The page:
The thing you probably wanted to hear the most is that taking a vacation is extremely beneficial. This is definitely true because it allows you time to recharge, reduce stress and get your mind off work. All of us have lives that are filled with some form of stress and this chronic stress takes its toll in part on our body’s ability to resist infection, maintain vital functions, avoid injury, be less irritable and decrease depression/anxiety. Stress also affects your memory and results in poor decision making. Vacations have the potential to break into the stress cycle. The key is to not bring work with you and to not constantly check your email (check it once a day or once every couple of days, if you feel that you need to check it at all). There are numerous benefits to taking vacations. These benefits can extend to family relationships, if you are taking a trip together. In order to not feel stressed during your trip, plan ahead by researching what’s available at your vacation destination and know the rules and regulations for traveling on your particular airline. Make it an adventure by trying something new and don’t feel guilty about going. It’s a good idea to pack for contingencies and leave enough room in your luggage for souvenirs. Bring some cash, but not too much, copy your passport and bring both with you (if traveling outside the country), check the drawers in your hotel room before you leave, know which type of plugs are in the countries that you’ll be visiting and don’t forget your charging cables. By doing all of these things, your help make your vacation the getaway that you need to destress.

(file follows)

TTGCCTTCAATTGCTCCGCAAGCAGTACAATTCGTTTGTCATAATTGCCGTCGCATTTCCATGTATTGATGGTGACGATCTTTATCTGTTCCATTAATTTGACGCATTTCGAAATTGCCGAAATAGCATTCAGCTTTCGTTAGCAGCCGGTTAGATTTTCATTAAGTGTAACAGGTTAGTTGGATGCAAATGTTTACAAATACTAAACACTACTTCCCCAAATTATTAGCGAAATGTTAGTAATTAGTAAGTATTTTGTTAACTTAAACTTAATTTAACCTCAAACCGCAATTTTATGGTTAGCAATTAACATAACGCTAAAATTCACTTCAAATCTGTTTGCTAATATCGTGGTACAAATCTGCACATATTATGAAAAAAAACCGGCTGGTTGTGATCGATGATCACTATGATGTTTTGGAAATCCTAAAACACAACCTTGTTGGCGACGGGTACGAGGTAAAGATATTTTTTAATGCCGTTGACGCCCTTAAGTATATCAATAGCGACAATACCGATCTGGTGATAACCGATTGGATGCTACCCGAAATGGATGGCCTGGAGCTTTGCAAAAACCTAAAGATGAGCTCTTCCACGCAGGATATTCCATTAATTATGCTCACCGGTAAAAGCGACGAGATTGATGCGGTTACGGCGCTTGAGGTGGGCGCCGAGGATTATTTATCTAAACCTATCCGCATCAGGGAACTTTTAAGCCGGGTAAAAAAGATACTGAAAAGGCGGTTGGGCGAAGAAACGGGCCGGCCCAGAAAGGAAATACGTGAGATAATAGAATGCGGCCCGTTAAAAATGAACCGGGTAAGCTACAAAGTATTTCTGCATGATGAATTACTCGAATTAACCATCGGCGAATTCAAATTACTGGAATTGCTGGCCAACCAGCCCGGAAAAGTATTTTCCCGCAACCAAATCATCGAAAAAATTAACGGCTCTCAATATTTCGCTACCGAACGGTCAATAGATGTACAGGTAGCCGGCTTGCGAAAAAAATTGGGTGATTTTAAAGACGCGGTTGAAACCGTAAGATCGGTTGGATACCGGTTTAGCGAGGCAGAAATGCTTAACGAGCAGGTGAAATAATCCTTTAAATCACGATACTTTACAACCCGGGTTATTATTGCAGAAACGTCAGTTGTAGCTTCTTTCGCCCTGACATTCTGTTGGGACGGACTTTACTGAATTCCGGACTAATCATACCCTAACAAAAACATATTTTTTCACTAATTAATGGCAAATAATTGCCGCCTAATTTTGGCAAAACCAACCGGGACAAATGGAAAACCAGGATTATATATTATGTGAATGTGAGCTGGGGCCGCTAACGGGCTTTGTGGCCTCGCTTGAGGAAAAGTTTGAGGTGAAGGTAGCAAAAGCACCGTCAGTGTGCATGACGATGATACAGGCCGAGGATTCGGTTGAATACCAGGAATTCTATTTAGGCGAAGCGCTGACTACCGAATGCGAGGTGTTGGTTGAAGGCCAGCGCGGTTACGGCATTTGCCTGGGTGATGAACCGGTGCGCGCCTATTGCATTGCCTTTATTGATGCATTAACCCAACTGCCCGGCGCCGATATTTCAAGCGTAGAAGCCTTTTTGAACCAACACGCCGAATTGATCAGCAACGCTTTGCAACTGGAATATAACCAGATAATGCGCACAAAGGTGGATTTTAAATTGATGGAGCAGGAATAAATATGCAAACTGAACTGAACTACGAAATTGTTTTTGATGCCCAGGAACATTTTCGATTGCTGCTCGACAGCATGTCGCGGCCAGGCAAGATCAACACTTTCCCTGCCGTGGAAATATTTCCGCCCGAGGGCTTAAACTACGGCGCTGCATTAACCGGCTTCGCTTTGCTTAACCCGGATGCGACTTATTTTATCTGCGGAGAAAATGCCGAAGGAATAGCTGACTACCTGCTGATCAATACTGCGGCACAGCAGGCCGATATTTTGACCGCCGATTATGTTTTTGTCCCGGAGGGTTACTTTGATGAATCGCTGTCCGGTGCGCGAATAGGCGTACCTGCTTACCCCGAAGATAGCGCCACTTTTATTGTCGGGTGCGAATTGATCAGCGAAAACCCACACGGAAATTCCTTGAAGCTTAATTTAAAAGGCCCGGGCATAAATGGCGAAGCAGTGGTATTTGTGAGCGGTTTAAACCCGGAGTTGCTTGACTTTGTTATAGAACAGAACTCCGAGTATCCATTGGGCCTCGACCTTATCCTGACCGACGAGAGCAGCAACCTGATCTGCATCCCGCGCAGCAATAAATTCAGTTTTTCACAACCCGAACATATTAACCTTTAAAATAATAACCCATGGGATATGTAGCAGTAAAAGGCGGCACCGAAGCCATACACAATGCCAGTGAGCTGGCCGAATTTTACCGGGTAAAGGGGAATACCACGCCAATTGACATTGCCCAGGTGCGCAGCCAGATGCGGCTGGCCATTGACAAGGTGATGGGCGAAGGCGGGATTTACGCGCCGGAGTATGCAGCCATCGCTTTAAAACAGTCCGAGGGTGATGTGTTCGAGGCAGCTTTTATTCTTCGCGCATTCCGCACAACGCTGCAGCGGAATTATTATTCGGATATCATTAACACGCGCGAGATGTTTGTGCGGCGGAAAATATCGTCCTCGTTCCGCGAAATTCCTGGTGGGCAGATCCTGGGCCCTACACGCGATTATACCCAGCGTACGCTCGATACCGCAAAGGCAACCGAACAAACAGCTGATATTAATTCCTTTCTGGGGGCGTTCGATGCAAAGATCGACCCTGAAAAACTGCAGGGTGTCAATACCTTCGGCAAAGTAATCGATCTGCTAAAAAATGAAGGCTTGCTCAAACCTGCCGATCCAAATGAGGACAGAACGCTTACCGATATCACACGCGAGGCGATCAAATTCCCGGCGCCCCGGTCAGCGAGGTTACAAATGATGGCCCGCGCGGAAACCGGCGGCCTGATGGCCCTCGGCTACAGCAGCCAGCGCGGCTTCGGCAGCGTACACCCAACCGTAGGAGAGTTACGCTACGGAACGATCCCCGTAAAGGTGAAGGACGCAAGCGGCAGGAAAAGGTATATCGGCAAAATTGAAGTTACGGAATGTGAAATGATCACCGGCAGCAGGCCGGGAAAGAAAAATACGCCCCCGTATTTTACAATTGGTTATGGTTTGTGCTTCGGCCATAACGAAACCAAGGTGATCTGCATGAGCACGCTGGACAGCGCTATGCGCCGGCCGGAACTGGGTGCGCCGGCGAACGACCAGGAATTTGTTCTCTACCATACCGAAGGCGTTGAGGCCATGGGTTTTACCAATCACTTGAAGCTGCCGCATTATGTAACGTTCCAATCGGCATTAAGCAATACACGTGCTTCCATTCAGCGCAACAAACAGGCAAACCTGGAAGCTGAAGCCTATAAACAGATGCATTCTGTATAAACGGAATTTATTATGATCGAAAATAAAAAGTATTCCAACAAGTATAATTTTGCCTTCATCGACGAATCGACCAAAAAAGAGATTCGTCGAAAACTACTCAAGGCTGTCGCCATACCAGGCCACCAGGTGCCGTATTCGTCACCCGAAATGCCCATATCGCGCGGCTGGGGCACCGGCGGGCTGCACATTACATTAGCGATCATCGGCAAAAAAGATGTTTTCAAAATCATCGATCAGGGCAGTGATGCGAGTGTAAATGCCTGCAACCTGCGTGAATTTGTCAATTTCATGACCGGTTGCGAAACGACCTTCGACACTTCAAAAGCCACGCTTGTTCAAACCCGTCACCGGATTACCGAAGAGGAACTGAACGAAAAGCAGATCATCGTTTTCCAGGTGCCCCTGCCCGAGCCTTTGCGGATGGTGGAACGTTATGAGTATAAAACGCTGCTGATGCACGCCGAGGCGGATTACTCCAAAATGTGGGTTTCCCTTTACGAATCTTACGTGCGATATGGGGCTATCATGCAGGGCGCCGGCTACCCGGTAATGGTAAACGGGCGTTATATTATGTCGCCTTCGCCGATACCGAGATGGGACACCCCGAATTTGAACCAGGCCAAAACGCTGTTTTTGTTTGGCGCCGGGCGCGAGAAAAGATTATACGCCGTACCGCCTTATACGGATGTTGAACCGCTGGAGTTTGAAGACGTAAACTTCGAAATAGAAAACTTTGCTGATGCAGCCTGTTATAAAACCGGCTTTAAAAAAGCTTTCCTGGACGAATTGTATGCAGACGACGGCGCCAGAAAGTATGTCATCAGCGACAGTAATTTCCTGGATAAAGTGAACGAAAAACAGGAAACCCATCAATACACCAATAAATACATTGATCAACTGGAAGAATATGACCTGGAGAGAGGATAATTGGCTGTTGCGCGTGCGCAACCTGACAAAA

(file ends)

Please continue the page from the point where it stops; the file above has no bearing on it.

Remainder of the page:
Work-life balance is key having a healthy and happy life. The best way to do this starts with knowing yourself and your limits. Next, you need to create a boundary between your work life and your home life because unless you do, it won’t exist. The most important thing to remember is that no job should cost you your health!